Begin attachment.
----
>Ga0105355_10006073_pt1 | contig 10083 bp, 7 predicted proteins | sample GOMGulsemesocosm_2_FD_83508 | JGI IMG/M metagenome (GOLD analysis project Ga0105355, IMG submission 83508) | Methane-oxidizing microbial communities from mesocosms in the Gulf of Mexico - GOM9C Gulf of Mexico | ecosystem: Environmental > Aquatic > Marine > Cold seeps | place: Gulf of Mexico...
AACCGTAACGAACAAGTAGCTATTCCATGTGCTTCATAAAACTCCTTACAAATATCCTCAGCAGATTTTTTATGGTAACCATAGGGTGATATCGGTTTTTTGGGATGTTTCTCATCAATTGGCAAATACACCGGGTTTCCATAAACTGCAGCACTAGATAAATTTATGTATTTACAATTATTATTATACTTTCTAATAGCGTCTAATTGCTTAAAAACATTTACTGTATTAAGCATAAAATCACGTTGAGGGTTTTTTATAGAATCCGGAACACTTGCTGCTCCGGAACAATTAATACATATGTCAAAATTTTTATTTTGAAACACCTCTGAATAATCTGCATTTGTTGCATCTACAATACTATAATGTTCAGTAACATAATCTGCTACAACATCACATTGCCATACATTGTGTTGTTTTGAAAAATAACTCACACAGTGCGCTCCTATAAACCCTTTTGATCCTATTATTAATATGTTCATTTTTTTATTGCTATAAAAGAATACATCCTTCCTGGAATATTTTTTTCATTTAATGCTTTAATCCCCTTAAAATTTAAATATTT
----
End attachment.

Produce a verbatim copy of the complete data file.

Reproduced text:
>Ga0105355_10006073_pt1 | contig 10083 bp, 7 predicted proteins | sample GOMGulsemesocosm_2_FD_83508 | JGI IMG/M metagenome (GOLD analysis project Ga0105355, IMG submission 83508) | Methane-oxidizing microbial communities from mesocosms in the Gulf of Mexico - GOM9C Gulf of Mexico | ecosystem: Environmental > Aquatic > Marine > Cold seeps | place: Gulf of Mexico...
AACCGTAACGAACAAGTAGCTATTCCATGTGCTTCATAAAACTCCTTACAAATATCCTCAGCAGATTTTTTATGGTAACCATAGGGTGATATCGGTTTTTTGGGATGTTTCTCATCAATTGGCAAATACACCGGGTTTCCATAAACTGCAGCACTAGATAAATTTATGTATTTACAATTATTATTATACTTTCTAATAGCGTCTAATTGCTTAAAAACATTTACTGTATTAAGCATAAAATCACGTTGAGGGTTTTTTATAGAATCCGGAACACTTGCTGCTCCGGAACAATTAATACATATGTCAAAATTTTTATTTTGAAACACCTCTGAATAATCTGCATTTGTTGCATCTACAATACTATAATGTTCAGTAACATAATCTGCTACAACATCACATTGCCATACATTGTGTTGTTTTGAAAAATAACTCACACAGTGCGCTCCTATAAACCCTTTTGATCCTATTATTAATATGTTCATTTTTTTATTGCTATAAAAGAATACATCCTTCCTGGAATATTTTTTTCATTTAATGCTTTAATCCCCTTAAAATTTAAATATTT